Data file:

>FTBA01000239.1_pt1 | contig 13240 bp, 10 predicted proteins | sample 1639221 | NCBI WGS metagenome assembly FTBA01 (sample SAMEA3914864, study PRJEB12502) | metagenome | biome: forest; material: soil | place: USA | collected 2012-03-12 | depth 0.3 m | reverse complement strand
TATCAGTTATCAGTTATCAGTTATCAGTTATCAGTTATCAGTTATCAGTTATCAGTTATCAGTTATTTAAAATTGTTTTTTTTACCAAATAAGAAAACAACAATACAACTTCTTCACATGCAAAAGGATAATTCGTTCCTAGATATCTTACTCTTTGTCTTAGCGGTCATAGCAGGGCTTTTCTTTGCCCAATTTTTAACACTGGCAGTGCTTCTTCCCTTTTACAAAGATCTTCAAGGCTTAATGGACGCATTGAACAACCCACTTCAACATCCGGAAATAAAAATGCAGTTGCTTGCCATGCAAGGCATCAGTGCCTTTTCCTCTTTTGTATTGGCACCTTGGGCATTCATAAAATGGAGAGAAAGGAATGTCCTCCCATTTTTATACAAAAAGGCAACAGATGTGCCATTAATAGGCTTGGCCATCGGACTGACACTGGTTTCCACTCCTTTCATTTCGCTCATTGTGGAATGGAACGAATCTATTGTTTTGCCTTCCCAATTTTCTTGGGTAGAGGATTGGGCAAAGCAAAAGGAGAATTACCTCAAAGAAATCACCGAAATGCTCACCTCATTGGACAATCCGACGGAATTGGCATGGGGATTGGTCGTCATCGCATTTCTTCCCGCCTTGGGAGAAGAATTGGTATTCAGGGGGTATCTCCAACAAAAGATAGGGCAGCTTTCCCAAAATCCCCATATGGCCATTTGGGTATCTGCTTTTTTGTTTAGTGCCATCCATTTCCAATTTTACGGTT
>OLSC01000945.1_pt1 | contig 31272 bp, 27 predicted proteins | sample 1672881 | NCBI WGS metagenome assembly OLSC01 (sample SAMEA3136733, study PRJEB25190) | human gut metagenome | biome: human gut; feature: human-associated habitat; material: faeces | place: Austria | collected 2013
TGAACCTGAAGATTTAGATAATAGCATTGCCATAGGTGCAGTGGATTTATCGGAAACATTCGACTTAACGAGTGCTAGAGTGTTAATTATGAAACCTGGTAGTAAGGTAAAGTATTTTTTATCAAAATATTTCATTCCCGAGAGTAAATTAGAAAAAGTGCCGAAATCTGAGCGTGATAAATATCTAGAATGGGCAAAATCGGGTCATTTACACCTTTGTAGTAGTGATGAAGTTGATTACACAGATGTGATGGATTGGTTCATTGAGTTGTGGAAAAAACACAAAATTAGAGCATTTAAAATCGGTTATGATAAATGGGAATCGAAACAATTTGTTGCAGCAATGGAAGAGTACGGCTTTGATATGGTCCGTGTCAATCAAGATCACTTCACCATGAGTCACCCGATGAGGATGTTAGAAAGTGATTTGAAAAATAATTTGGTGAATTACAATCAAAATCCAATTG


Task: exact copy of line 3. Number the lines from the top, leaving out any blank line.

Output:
>OLSC01000945.1_pt1 | contig 31272 bp, 27 predicted proteins | sample 1672881 | NCBI WGS metagenome assembly OLSC01 (sample SAMEA3136733, study PRJEB25190) | human gut metagenome | biome: human gut; feature: human-associated habitat; material: faeces | place: Austria | collected 2013